*Disclaimer – We did not evaluate Peyton Powell as a QB, but he will get a chance to play the position at Texas. We evaluated Powell primarily as a WR, but he could also very well end up as a DB at Texas.
With the potential early departure of Collin Johnson and/or Lil’Jordan Humphrey, the wide receiver is a position of need for the Longhorns. The biggest need is on the outside, particularly a deep-threat playmaker. Texas has Devin Duvernay, but he only retains one more year of eligibility and his production has been lacking mid-way through the 2018 season.
Enter Odessa Permian ATH Peyton Powell.
Although Powell plays quarterback for Odessa Permian, he likely won’t play the position in college. He is a run-first type of threat at the position with all of the qualities needed to be a productive receiver at the next level. The initial comparison out of high school is to Quandre Diggs — who played QB for most of his time at Angleton before becoming an elite defensive back for the Longhorns. Powell is a high ceiling type of prospect that will take several years to develop, but can become a solid contributor at outside receiver in due time.
Name: Peyton Powell
High School: Odessa Permian
City & State: Odessa, TX
2016: 124/218, 1918 yds, 16 TD. 170 car, 1594 yds. 26 TD.
2017: 96/195, 1077 yds, 13 TD. 138 car, 1014 yds, 12 TD.
- Possesses good size (6’2, 182) for an outside receiver that will be used as a vertical threat.
- Has good straight-line speed. His 4.45 40-yard dash shows when he’s in the pads.
- Displays great vision with the ball in his hands. Is able to find holes or bounce outside and get positive yardage when his offensive line can’t create a crease.
- His speed should give him an ability to get separation from defenders.
- Demonstrates good footwork, especially when bouncing outside. Will help translate to efficient route running at the next level.
- Protects the ball well, both in the air and on carries.
- Shows the ability to break tackles and elude defenders in space.
- Lacks tape at any position other than QB. Hard to project his floor or ceiling at the position.
- Needs a few years to add size to his frame and learn the position.
- Will likely need to learn how to play physically. Most athletes that are placed at a skill position have a learning curve regarding physical toughness. At receiver, this means learning to block.
- Don’t know much about his hands. Has good length, but it may take him a while to learn how to catch with his hands as opposed to his body.
- Not much competition. Powell is a superior athlete, and it shows. Would like to see how he competes with players of his caliber.
Peyton Powell is a quarterback at Permian Odessa who projects as an athlete in college. Most of Powell’s evaluations have him at wide receiver, but some schools like Ohio State like his potential as a defensive back. With Texas signing a historic defensive back class last season, Powell likely projects to wide receiver for the Longhorns.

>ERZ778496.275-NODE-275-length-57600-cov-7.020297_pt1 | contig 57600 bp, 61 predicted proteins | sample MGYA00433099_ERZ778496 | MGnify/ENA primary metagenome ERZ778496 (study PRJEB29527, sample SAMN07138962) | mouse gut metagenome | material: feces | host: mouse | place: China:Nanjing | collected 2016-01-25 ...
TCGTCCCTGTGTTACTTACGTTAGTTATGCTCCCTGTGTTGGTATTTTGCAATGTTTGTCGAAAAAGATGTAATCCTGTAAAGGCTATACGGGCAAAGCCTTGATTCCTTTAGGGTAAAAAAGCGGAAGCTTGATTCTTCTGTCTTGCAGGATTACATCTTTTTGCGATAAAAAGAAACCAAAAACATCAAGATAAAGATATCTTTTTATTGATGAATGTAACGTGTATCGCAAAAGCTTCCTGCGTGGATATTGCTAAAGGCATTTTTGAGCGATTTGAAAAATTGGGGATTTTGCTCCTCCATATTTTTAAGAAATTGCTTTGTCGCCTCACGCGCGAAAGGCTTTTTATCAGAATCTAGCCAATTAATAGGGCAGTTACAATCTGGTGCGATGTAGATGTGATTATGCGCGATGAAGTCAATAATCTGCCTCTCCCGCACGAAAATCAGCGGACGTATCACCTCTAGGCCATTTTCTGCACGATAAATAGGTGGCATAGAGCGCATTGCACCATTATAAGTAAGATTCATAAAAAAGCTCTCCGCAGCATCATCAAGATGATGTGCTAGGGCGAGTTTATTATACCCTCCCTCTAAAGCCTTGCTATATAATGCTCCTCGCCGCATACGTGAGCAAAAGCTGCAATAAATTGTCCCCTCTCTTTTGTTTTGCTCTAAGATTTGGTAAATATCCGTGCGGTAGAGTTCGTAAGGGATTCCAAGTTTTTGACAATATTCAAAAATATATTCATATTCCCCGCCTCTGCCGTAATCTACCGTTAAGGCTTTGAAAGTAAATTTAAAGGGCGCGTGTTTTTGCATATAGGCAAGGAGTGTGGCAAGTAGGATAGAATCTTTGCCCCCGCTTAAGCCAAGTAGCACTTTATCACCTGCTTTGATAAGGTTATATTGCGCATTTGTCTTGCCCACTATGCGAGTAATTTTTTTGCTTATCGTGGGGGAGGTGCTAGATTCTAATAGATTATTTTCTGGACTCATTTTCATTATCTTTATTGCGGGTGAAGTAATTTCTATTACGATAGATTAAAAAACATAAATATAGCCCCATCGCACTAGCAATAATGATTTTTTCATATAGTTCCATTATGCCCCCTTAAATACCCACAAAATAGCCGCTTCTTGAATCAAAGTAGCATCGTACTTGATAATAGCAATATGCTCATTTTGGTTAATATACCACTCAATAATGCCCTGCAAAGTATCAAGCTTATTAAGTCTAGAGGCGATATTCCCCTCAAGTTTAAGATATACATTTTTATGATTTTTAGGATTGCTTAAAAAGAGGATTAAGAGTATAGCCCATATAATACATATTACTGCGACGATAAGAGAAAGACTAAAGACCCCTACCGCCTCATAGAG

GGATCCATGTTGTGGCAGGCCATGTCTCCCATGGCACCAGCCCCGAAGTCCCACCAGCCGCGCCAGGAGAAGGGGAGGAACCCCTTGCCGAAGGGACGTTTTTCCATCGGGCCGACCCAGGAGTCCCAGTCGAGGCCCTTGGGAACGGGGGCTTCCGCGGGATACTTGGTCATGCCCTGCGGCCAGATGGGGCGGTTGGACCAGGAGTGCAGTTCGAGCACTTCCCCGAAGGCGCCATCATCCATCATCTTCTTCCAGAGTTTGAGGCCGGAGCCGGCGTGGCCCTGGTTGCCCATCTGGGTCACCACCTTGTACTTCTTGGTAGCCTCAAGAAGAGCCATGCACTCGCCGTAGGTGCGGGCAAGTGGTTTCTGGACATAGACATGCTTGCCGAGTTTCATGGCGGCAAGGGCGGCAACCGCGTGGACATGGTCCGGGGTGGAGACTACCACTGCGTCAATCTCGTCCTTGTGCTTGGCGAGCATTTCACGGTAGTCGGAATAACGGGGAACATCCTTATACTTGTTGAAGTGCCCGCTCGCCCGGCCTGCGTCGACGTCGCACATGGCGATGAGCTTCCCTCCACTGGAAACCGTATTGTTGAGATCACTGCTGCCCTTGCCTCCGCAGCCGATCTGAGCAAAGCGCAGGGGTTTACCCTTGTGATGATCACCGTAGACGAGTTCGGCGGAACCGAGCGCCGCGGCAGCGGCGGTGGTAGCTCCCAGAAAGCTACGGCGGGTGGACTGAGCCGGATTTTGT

Although all of Powell’s film is at QB, some traits still stand out that show the potential for a solid vertical threat at outside wide receiver. The first thing that stands out is Powell’s speed. His 4.45 40-yard dash definitely shows in the pads. Powell is an elite runner that displays an ability to elude defenders. Not only that, but Powell also displays a decent tackle-breaking ability and elite footwork. Powell’s footwork should help make the transition over to wide receiver smoother, as he may be able to pick up on route running more quickly. Powell’s straight-line speed and his elusiveness make him an intriguing prospect at the outside receiver position, especially when Texas is needing a consistent vertical threat on the outside.
Gaining a commitment from a highly-touted athlete such as Powell is always a win for any blue blood program, especially when numbers at his projected position are needed. Texas entered the picture for Powell in May, but didn’t maintain contact until earlier this month. When the contact reinitiated, Powell reciprocated the interest and took an official visit to Austin for the Baylor game. Powell was extremely impressed with the visit, and felt that he could fit with the Texas offense perfectly.
With Powell now in the boat for Texas, the wide receiver numbers get really interesting for the Longhorns’ 2019 class (even though Powell won’t count against those numbers since he is an ATH). Texas already had Jake Smith, Jordan Whittington, and Demariyon Houston in the class before Powell’s commitment. Ideally the Longhorns wanted to take 4, maybe 5 receivers in this class. With Kennedy Lewis, Elijah Higgins, and Bru McCoy still in the picture, things will get interesting from a numbers standpoint. Texas may end up not using Powell at wide receiver, but that is ultimately his best projection in college. For now, Powell is a solid addition to a solid wideout corps in the 2019 class.
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